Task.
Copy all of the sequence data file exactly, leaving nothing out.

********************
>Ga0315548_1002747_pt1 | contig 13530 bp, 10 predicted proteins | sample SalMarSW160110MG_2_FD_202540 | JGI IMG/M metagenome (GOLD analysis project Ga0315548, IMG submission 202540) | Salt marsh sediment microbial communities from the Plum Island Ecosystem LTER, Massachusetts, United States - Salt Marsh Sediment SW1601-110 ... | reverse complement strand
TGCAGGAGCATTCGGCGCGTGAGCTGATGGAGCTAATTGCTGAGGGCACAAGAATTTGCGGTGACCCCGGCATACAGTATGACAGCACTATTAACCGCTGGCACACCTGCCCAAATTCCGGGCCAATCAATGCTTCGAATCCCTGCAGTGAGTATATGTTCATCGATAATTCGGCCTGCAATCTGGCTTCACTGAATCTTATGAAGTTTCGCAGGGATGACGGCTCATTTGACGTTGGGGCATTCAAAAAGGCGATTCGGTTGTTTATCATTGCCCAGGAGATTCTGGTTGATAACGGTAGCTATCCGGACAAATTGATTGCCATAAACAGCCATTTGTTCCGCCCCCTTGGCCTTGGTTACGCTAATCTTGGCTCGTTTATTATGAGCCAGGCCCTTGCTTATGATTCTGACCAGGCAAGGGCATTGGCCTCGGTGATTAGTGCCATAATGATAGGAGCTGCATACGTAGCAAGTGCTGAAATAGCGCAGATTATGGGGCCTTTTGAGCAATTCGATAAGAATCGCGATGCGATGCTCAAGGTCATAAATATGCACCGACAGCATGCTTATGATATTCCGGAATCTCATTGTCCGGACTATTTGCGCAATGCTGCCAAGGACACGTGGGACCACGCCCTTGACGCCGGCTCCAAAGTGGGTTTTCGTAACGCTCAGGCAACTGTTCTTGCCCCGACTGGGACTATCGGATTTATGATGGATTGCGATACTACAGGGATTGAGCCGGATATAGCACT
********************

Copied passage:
>Ga0315548_1002747_pt1 | contig 13530 bp, 10 predicted proteins | sample SalMarSW160110MG_2_FD_202540 | JGI IMG/M metagenome (GOLD analysis project Ga0315548, IMG submission 202540) | Salt marsh sediment microbial communities from the Plum Island Ecosystem LTER, Massachusetts, United States - Salt Marsh Sediment SW1601-110 ... | reverse complement strand
TGCAGGAGCATTCGGCGCGTGAGCTGATGGAGCTAATTGCTGAGGGCACAAGAATTTGCGGTGACCCCGGCATACAGTATGACAGCACTATTAACCGCTGGCACACCTGCCCAAATTCCGGGCCAATCAATGCTTCGAATCCCTGCAGTGAGTATATGTTCATCGATAATTCGGCCTGCAATCTGGCTTCACTGAATCTTATGAAGTTTCGCAGGGATGACGGCTCATTTGACGTTGGGGCATTCAAAAAGGCGATTCGGTTGTTTATCATTGCCCAGGAGATTCTGGTTGATAACGGTAGCTATCCGGACAAATTGATTGCCATAAACAGCCATTTGTTCCGCCCCCTTGGCCTTGGTTACGCTAATCTTGGCTCGTTTATTATGAGCCAGGCCCTTGCTTATGATTCTGACCAGGCAAGGGCATTGGCCTCGGTGATTAGTGCCATAATGATAGGAGCTGCATACGTAGCAAGTGCTGAAATAGCGCAGATTATGGGGCCTTTTGAGCAATTCGATAAGAATCGCGATGCGATGCTCAAGGTCATAAATATGCACCGACAGCATGCTTATGATATTCCGGAATCTCATTGTCCGGACTATTTGCGCAATGCTGCCAAGGACACGTGGGACCACGCCCTTGACGCCGGCTCCAAAGTGGGTTTTCGTAACGCTCAGGCAACTGTTCTTGCCCCGACTGGGACTATCGGATTTATGATGGATTGCGATACTACAGGGATTGAGCCGGATATAGCACT